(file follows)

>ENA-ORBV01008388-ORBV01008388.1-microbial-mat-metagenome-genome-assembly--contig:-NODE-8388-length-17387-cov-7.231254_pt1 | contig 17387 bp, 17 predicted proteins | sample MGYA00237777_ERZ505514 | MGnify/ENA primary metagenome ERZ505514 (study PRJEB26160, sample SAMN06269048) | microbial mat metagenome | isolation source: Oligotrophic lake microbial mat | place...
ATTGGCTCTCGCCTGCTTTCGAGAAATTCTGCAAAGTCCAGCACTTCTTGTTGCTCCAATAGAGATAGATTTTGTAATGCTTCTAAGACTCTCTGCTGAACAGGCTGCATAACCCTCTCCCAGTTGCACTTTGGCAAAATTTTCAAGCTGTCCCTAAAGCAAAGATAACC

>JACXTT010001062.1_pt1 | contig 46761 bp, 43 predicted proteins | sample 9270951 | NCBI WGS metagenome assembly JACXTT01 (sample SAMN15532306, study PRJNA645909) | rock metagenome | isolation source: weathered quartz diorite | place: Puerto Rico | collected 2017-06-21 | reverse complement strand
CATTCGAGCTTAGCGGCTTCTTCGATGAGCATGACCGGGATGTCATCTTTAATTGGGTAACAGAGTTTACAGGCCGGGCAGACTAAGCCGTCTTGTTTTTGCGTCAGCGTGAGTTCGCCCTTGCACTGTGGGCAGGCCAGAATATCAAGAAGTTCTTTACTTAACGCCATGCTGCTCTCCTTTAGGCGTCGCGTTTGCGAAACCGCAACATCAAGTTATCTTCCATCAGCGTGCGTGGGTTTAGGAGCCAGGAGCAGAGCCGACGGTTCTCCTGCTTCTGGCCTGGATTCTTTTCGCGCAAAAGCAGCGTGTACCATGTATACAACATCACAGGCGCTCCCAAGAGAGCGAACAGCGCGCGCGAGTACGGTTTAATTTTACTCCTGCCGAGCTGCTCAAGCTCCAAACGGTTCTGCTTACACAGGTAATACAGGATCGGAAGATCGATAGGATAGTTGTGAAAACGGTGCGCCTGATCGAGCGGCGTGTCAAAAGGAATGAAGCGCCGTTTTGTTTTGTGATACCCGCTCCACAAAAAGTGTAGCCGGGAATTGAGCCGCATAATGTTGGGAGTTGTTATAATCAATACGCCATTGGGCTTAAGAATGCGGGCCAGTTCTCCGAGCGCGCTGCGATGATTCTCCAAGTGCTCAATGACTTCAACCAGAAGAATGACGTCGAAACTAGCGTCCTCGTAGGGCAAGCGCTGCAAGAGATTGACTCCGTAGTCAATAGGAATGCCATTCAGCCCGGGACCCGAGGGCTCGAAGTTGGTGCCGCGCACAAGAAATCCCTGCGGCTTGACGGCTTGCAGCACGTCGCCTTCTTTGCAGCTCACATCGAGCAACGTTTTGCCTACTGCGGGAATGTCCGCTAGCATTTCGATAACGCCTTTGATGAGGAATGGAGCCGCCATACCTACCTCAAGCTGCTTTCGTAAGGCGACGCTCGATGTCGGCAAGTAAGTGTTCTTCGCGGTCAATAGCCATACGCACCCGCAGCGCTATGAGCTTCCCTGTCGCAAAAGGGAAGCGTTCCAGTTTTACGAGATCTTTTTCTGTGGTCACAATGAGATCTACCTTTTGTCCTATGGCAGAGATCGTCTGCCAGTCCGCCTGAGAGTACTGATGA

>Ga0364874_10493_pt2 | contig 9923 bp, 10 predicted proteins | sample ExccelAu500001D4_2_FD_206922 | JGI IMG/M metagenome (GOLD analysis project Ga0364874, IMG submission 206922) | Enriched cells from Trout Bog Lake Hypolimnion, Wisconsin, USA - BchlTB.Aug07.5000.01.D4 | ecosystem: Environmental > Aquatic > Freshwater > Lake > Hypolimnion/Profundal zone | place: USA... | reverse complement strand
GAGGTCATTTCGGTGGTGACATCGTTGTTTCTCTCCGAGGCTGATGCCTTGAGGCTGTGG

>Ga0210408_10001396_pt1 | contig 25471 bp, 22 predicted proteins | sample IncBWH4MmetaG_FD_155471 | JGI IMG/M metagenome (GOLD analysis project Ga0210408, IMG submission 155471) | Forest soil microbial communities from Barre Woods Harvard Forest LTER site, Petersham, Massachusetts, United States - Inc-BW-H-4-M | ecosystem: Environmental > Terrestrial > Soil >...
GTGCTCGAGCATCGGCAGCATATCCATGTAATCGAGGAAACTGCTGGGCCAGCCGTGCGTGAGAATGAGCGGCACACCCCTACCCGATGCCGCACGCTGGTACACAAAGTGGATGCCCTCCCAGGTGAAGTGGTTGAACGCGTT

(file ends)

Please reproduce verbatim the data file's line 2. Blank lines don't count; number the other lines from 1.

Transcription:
ATTGGCTCTCGCCTGCTTTCGAGAAATTCTGCAAAGTCCAGCACTTCTTGTTGCTCCAATAGAGATAGATTTTGTAATGCTTCTAAGACTCTCTGCTGAACAGGCTGCATAACCCTCTCCCAGTTGCACTTTGGCAAAATTTTCAAGCTGTCCCTAAAGCAAAGATAACC